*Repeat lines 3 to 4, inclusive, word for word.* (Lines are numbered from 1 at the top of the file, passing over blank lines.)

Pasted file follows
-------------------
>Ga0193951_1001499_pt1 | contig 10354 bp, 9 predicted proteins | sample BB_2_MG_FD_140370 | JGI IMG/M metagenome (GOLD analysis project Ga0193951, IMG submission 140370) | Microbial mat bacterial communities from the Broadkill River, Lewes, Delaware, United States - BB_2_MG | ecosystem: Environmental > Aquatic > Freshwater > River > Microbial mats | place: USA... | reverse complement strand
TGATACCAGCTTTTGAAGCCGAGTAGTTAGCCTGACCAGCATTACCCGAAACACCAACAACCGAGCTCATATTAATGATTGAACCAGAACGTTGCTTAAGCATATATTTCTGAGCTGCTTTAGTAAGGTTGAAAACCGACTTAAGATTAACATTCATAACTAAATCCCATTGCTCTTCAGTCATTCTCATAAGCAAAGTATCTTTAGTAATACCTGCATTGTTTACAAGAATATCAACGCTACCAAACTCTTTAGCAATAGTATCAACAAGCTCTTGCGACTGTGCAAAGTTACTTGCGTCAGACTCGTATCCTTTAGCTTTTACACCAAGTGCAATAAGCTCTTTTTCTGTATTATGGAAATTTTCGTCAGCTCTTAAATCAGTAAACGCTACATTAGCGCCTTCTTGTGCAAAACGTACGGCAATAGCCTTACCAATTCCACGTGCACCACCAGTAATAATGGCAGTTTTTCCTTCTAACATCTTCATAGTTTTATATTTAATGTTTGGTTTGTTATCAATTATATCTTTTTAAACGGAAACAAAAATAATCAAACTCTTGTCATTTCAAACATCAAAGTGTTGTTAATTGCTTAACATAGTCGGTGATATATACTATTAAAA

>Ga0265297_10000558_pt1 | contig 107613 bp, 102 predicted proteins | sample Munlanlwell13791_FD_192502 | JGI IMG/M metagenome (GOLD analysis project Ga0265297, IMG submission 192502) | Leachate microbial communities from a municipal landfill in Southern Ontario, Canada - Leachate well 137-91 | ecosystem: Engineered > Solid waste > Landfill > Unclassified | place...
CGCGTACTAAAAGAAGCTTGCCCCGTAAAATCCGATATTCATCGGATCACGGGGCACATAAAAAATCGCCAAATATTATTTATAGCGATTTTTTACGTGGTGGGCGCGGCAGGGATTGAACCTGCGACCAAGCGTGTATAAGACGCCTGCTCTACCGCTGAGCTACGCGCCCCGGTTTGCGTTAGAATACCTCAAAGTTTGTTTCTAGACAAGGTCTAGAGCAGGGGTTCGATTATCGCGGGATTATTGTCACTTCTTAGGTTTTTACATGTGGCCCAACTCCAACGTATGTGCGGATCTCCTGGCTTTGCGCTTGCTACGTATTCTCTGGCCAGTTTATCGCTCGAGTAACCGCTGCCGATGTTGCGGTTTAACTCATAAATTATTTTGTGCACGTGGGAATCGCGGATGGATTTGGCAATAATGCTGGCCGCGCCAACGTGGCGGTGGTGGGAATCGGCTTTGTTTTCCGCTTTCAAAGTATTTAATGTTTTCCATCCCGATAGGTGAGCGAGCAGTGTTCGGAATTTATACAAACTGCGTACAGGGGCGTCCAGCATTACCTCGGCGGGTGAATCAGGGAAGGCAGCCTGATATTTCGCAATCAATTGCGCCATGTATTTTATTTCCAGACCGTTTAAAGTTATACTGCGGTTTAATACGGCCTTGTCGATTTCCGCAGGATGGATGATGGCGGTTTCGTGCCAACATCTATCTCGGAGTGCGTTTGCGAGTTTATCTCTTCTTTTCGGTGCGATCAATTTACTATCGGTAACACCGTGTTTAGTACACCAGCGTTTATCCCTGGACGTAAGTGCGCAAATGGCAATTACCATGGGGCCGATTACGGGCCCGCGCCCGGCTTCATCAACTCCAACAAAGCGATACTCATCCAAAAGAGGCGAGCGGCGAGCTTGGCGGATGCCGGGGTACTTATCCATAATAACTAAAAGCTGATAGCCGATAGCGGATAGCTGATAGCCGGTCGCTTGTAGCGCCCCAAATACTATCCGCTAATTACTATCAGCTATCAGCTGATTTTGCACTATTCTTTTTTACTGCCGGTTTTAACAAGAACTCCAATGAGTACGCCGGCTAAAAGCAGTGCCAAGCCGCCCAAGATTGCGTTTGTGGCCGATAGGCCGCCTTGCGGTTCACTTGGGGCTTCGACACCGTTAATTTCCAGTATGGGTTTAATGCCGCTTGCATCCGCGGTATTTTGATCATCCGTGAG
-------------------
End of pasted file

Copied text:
>Ga0265297_10000558_pt1 | contig 107613 bp, 102 predicted proteins | sample Munlanlwell13791_FD_192502 | JGI IMG/M metagenome (GOLD analysis project Ga0265297, IMG submission 192502) | Leachate microbial communities from a municipal landfill in Southern Ontario, Canada - Leachate well 137-91 | ecosystem: Engineered > Solid waste > Landfill > Unclassified | place...
CGCGTACTAAAAGAAGCTTGCCCCGTAAAATCCGATATTCATCGGATCACGGGGCACATAAAAAATCGCCAAATATTATTTATAGCGATTTTTTACGTGGTGGGCGCGGCAGGGATTGAACCTGCGACCAAGCGTGTATAAGACGCCTGCTCTACCGCTGAGCTACGCGCCCCGGTTTGCGTTAGAATACCTCAAAGTTTGTTTCTAGACAAGGTCTAGAGCAGGGGTTCGATTATCGCGGGATTATTGTCACTTCTTAGGTTTTTACATGTGGCCCAACTCCAACGTATGTGCGGATCTCCTGGCTTTGCGCTTGCTACGTATTCTCTGGCCAGTTTATCGCTCGAGTAACCGCTGCCGATGTTGCGGTTTAACTCATAAATTATTTTGTGCACGTGGGAATCGCGGATGGATTTGGCAATAATGCTGGCCGCGCCAACGTGGCGGTGGTGGGAATCGGCTTTGTTTTCCGCTTTCAAAGTATTTAATGTTTTCCATCCCGATAGGTGAGCGAGCAGTGTTCGGAATTTATACAAACTGCGTACAGGGGCGTCCAGCATTACCTCGGCGGGTGAATCAGGGAAGGCAGCCTGATATTTCGCAATCAATTGCGCCATGTATTTTATTTCCAGACCGTTTAAAGTTATACTGCGGTTTAATACGGCCTTGTCGATTTCCGCAGGATGGATGATGGCGGTTTCGTGCCAACATCTATCTCGGAGTGCGTTTGCGAGTTTATCTCTTCTTTTCGGTGCGATCAATTTACTATCGGTAACACCGTGTTTAGTACACCAGCGTTTATCCCTGGACGTAAGTGCGCAAATGGCAATTACCATGGGGCCGATTACGGGCCCGCGCCCGGCTTCATCAACTCCAACAAAGCGATACTCATCCAAAAGAGGCGAGCGGCGAGCTTGGCGGATGCCGGGGTACTTATCCATAATAACTAAAAGCTGATAGCCGATAGCGGATAGCTGATAGCCGGTCGCTTGTAGCGCCCCAAATACTATCCGCTAATTACTATCAGCTATCAGCTGATTTTGCACTATTCTTTTTTACTGCCGGTTTTAACAAGAACTCCAATGAGTACGCCGGCTAAAAGCAGTGCCAAGCCGCCCAAGATTGCGTTTGTGGCCGATAGGCCGCCTTGCGGTTCACTTGGGGCTTCGACACCGTTAATTTCCAGTATGGGTTTAATGCCGCTTGCATCCGCGGTATTTTGATCATCCGTGAG